Misrepresentation Hurts Flashbacks of a Fool
By Kristin Battestella
Flashbacks of a Fool stars Daniel Craig, and the current James Bond actor is walking tall above his costars on the DVD’s cover. Craig is also the producer of this R rated film that assures strong sexual content. Unfortunately for Craig’s fans, he’s not the star here- as all the bold print marketing would have you believe.
After the death of his childhood friend Boots, actor Joe Scott (Daniel Craig) puts aside his promiscuous and washed up druggie ways and travels home to
. With the support of his wise maid Ophelia (Eve), mother Grace (Olivia Williams), and Aunt Peggy (Helen McCrory), Scott reminisces on his youth. Teenaged Joe (Harry Eden) and Boots (Max Deacon) fight for the attention of Ruth (Felicity Jones) during one quintessential summer. Joe also begins a deadly affair with neighbor Evelyn (Jodhi May), causing him to leave home for England Hollywood glory. Will the adult Joe make amends with Ruth (Claire Forlani) and rectify his past?
I can understand why a lot of viewers and critics were disappointed and quickly dismissed this 2008 coming of age tale written and directed by Baillie Walsh (Mirror, Mirror). The promotions hyped all the Craig this and Craig that, but he’s actually not in the picture that much. The focus of Flashbacks of a Fool is Harry Eden as young Joe Scott. Girlies expecting hot Craig romps do get their share, but there’s no tour de force here. Had the picture been labeled for what it is-a charming English coming of age in the seventies tale-the perceptions towards Flashbacks of a Fool might have been different.
I’ve made a point to watch more Daniel Craig films, and yet I still can’t place my finger on him. Even in a picture such as Flashbacks of a Fool-even as Bond-Craig doesn’t seem to have much dialogue or screen time. It’s so strange to say of the new millennium’s Bond, but Craig has yet to have a serious, Oscar worthy, tour de force lead role. He’s emotional and realistic as the adult Joe Scott, but we don’t get the serious soul searching expected from a part like this. It’s not that Craig doesn’t provide it-or isn’t talented, even stellar enough to do so-he’s just not on screen enough in Flashbacks of a Fool. My main impression of Craig here? Well, he’s playing a drug addicted, washed up actor with two first names as his first and last name. Are we really supposed to come away thinking that this is how Daniel Craig would have ended up without Bond?
The supporting adults do just fine in Flashbacks of a Fool, too- but likewise we don’t see much of Claire Forlani (Meet Joe Black) or Keeley Hawes (MI-5) as Joe’s grown up sister Jesse. Jodhi May (The Other Boleyn Girl) is sexy as the naughty young thang next door, but her eye for teenage boys is statutory creepy, too. We know her performance will not end will. Miriam Karlin (A Clockwork
, The Rag Trade) is also a delight as the crabby, annoying, yet wise neighbor Mrs. Rogers; and rapper Eve (Barbershop and her titular Eve) is charming as the maid who’s too smart for all of Joe Scott’s crap. With such a mature and talented adult cast, there’s enough material for a separate picture. Why not simply have a washed up actor return home to reflect with his spinster aunt and the girl that got away? Walsh doesn’t use all the meat of his story or the talent onscreen. Orange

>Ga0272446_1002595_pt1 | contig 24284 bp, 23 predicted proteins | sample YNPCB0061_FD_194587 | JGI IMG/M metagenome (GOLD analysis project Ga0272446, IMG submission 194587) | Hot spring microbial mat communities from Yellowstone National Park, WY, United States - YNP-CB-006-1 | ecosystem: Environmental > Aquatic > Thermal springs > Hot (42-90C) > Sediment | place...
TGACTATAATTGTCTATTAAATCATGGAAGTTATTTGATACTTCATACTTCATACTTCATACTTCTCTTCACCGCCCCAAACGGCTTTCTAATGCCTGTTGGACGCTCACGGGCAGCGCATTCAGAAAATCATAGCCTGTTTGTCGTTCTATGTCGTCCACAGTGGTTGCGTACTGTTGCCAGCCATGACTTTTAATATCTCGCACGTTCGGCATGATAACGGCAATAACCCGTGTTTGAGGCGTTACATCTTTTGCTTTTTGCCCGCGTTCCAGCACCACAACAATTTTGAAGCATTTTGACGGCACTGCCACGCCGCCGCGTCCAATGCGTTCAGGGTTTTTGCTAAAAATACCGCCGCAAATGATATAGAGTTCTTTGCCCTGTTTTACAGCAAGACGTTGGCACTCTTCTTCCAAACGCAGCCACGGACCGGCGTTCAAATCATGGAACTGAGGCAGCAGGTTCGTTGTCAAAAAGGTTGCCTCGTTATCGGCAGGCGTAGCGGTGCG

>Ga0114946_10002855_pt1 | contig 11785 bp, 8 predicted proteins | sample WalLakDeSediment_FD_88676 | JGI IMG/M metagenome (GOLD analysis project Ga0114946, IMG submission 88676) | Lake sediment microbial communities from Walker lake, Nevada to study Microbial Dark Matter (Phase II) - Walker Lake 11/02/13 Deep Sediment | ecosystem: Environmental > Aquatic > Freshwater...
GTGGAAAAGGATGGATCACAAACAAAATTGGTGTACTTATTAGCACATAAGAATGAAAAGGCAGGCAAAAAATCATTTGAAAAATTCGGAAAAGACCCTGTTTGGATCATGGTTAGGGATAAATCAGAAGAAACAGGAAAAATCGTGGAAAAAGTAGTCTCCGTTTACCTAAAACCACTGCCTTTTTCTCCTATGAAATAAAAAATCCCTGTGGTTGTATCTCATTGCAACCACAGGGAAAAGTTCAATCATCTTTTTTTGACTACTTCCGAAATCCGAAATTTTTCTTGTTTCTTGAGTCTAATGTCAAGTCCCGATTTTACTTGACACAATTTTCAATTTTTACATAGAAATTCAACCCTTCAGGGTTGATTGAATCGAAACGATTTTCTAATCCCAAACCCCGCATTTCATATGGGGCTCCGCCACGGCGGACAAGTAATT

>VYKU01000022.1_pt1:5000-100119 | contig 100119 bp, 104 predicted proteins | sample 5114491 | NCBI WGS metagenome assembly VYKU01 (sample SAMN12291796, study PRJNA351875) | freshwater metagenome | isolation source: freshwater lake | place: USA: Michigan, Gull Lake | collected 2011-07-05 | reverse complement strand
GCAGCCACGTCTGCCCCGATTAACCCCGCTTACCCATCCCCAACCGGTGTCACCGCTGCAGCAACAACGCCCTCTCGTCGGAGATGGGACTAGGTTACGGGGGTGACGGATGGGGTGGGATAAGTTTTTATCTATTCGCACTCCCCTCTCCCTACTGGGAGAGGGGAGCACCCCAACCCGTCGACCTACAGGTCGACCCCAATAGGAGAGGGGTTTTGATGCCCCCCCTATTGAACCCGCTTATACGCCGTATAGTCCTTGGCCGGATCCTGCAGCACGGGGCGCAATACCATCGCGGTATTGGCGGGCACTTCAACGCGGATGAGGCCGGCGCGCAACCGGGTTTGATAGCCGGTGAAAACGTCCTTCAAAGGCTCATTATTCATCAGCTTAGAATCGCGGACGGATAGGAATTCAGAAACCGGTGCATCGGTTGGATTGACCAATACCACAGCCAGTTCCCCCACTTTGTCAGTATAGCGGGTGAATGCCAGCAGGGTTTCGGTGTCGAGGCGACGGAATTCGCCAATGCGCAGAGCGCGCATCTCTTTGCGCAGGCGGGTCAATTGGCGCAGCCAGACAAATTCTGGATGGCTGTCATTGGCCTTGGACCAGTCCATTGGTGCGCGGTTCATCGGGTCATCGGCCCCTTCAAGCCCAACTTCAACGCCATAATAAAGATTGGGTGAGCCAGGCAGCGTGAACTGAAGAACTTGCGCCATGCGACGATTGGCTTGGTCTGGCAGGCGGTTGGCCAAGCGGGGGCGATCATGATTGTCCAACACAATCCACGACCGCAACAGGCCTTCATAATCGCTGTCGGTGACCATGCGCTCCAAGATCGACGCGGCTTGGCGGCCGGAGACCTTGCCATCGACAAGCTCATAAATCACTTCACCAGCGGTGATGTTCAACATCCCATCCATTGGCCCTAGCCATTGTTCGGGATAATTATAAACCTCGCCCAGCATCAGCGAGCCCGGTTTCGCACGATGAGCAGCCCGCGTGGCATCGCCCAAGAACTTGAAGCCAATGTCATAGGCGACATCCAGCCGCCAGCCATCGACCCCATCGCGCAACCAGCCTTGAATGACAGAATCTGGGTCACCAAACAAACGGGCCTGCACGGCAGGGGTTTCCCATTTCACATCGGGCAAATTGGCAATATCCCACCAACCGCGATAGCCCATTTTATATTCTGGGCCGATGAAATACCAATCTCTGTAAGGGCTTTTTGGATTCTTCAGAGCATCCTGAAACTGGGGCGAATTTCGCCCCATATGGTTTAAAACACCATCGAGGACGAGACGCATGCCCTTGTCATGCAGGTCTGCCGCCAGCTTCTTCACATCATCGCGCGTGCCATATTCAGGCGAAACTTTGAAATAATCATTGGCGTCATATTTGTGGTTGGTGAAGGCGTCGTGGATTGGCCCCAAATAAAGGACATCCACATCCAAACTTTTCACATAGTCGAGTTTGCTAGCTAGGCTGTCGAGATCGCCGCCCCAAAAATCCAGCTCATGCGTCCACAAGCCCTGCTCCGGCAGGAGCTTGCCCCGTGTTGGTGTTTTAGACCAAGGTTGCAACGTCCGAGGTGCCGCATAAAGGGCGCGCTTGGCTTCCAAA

Thankfully, Harry Eden (Oliver Twist, Bleak House) as the younger Joe and Felicity Jones (The Worst Witch, Brideshead Revisted) as the teenage Ruth make Flashbacks of a Fool. We spend the most time with them, after all. Again, this could have been the whole picture-a fine, tragic, coming of age film. Without Craig’s finances and star power, however, such a charming movie would never have seen the light of day.
has a touch of Craig’s stylings but adds his own emotional and angst to Joe Scott. Likewise, Jones is fun and carefree as the teen Ruth- before heartbreak, growing up, and death. As much as I’d like to see Craig have his penne ultimate role (Again, so odd to say about a man who’s landed Bond!), I hope to see these young actors succeed in fine film. Eden
Yes, coming of age shows are nothing new, and youth in the seventies pictures are certainly out and about. However, Flashbacks of a Fool is unique for its English old style, glam soundtrack, and swift British beaches. Really filmed in
, Walsh gives ups a particularly English tale thru clothes, David Bowie debates, and Brit wit. It’s all familiar, yet fresh and sassy. Flashbacks of a Fool looks the part. Although, I have to say, I don’t understand why we have a Craig’s hard-core sex scene over the opening credits. It’s as if Walsh doesn’t believe in his own film’s merit or ability to stand on its own. Star power is nice, but once we get passed the South Africa fluff, Flashbacks of a Fool is free to take us back to its heady, defining days. L.A.
Despite the overall briefity of the billed actors, fans of the cast will enjoy Flashbacks of a Fool. The youthful cast might also convert a few viewers, too. This one is not for minors or prudes of course- for there is plenty of nudity, sex, drinking, and drug use for audiences who like that sort of thing. The DVD is unfortunately weak, with only a five-minute bit of interviews. I can picture a lot of Craig’s obsessive lady fans snatching up the disc regardless. In the end, that’s probably what the powers that be had in mind. Flashbacks of a Fool was clearly a labor of love for those involved-if only the marketing campaign had been more faithful.